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‘Kopalas’: Their language and style

IN RECENT weeks I have had the privilege to hear some real kopala language on the streets of Lusaka, reminding me of those days when I walked the length and breadth of the Copperbelt; particularly Kitwe and Ndola.
In Lusaka ‘kopala’ is a reference to anyone hailing from the Copperbelt, whether one is from a mining town or not.
The term connotes treachery, tenacity, resilience, hard work and industry.
It attracts either admiration or contempt, depending on the context in which it is being used.
But in most cases it is used as a compliment.
That’s why I don’t take offence when people call me kopala.
This particular day I was driving to work on a quiet Sunday morning in the capital city when I made a stopover opposite the main post office at the corner of Church and Cairo roads to have a look at the lead stories of the day’s newspapers.
Since I get a free copy of each of all the four dailies every day from my employer I just wanted to look at the headlines.
I saw a street toughie trotting down the flyover bridge towards the traffic lights.
When he reached one of the newspaper vendors he stopped, panting.
“Bakaamba, kale ntampilyokumifwaya aini (big man, I have been looking for you for quite some time now),” he said. “Kuli abalefwaya ka Sunday Mail (someone wants a copy of the Sunday Mail),”
“Oh, ndi fye pano pene. Seni musende ka pepa bakaamba (Oh, I have just been here; come and take the newspaper),” the newspaper vendor responded and started walking towards the other man.
The vendor handed over the newspaper to the other guy, who broke into a litany of gratitude.
“Thank you bakaamba. Natasha zoona. Efyo ifwilefyokuba (thank you big man, this is as it should be),” the recipient said.
He continued as he started walking away, “Bakaamba imwe mwaliba laka. Naya nokuya bakaamba natwala ka pepa (you a good person; I am now going, to deliver the newspaper),” he said.
The object of the platitudes acknowledged, “Cacine bakaamba; nifyo fine masta. Ifintu kwafwana bakaamba. Zoona masta (that’s it big man). Lelo namisova, naimwe mailo munkansova (today I have helped you, tomorrow it’s you who will help me).”
I followed the conversation with keen interest. As I drove away towards Levy Park shopping mall I reminisced about my days in Kopalaland.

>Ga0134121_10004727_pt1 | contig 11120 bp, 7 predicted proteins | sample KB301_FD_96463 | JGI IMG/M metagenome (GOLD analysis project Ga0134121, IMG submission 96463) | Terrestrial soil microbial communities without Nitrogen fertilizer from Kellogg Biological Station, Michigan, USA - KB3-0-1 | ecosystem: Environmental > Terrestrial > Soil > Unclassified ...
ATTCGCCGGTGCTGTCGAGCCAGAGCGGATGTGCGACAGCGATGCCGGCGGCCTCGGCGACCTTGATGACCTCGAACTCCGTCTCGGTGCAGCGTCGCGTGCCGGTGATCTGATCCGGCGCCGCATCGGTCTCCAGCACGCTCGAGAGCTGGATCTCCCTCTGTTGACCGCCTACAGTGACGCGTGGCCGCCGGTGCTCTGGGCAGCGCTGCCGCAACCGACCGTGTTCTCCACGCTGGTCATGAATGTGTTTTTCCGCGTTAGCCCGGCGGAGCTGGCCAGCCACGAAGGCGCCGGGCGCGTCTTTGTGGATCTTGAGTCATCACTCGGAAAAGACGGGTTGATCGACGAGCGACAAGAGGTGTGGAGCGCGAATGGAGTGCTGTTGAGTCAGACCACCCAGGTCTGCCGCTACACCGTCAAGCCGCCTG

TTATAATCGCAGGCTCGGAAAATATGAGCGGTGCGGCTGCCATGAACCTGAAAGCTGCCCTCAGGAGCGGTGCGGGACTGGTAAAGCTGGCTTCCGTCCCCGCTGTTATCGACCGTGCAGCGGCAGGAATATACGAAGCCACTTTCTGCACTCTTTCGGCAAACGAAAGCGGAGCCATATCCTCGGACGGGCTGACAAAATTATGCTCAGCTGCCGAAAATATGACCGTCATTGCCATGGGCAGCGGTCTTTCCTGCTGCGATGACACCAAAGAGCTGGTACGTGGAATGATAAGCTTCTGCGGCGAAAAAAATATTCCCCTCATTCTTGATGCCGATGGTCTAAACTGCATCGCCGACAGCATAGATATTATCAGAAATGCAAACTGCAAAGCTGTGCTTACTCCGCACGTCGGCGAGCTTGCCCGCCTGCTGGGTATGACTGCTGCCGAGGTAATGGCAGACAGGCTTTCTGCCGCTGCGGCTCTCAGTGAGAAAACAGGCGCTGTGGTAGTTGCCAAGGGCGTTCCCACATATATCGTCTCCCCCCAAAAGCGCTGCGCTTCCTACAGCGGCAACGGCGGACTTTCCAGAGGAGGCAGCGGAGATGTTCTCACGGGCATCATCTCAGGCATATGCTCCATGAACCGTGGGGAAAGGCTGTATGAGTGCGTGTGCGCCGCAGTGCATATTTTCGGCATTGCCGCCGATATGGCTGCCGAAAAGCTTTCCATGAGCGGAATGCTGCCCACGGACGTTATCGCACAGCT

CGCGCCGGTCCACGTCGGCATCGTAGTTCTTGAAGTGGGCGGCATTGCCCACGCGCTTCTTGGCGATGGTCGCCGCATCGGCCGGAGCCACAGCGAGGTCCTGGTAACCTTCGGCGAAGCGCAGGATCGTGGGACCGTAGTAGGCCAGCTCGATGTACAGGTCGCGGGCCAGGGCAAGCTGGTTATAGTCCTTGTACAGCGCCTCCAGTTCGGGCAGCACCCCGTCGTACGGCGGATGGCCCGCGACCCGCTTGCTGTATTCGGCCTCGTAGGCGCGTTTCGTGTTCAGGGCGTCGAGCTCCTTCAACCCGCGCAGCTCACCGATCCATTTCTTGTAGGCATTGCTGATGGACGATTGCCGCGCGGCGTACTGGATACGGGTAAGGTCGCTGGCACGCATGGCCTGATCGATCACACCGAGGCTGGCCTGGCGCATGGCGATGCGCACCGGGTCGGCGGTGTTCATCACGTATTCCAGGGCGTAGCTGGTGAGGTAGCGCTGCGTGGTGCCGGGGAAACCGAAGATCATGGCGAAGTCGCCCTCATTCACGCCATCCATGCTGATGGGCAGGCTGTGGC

The next day I was walking in the western verandah or corridor of the complex when I came across a boisterous knot of young men.
A tall youth in jeans trousers and top was speaking agitatedly.
“Ifwe nifwe ba kopala mwaice wandi. Waliwishibo mukuba ulya ongama futi wabwela (we are the real kopala young one; the copper that bends and returns to its normal position),” he said.
Ifwe tatuli mutofwe uwanaka. Nga waongama taubwela (we are not lead, which does not return to its normal position once it bends),” he said.
“Nifyo fine bakaamba. Mufwilefye mwabeba. Bomfwa fye ati ba kopala (that’s right big man; tell them. They just hear that there are kopalas),” another youth said.
On Thursday I was having a snack in my favourite restaurant at the city centre market when a hawker walked in and made for the crowded counter.
On his way he came to a table where another street hawker was seated waiting for his order.
“Shani bakaamba Ba Peter, kanshi naimwe muli muno (greetings big man Peter, so you are also here)?” he hailed his colleague.
Peter answered, “Ndifye best bakaamba. Ndelolela food. Ileenda shani imwe (I am alright, I am just waiting for my food. How is business)?”
“Ah, naikosa bakaamba. Kukosa (it’s tough big man, you have to be strong),” the hawker remarked. “Ndeti napitilo ku napitilo ku cimo cine fye aini (everywhere I go the situation is the same).”
Ba Peter shook his head and said, “Cimo cine naine bakaamba. So apa ndepinga fye ati nga nalya ka food kupalauka. Shino nshiku nshilefwayo kukokola mu tauni kuti waba stranded (I am not in any better position; I just want to eat and go home because it is not safe to linger in town for too long these days).”
“Cacine bakaamba nalelo kuti yazanda filya yavundwike mailo (you’re right big man, violence may break out again today as it did yesterday),” remarked the hawker.
The guys reminded me of my first few months in Lusaka when I shifted camp from the Copperbelt.
An office assistant was about to go into town and my workmates were giving him errands to run for them.
Some gave him money to buy them snacks and other things.
I wanted him to buy me a kilogramme of beef; so I called him and gave him some money.
“Wisenaunshitilako akanyazi ka K20 natu sonya twa K15 (you buy me some beef worth K20 and sausage worth K15),”
The office assistant just stood there staring at me.
“Are you not supposed to be on your way?” I asked the bewildered orderly.
“What’s inyazi and what’s sonya?” he asked sheepishly, and I had to aplogise and put it in plainer, non-kopala language.
“I am sorry, inyazi is meat while sonya is sausage. I forgot that you have never lived on the Copperbelt,” I said.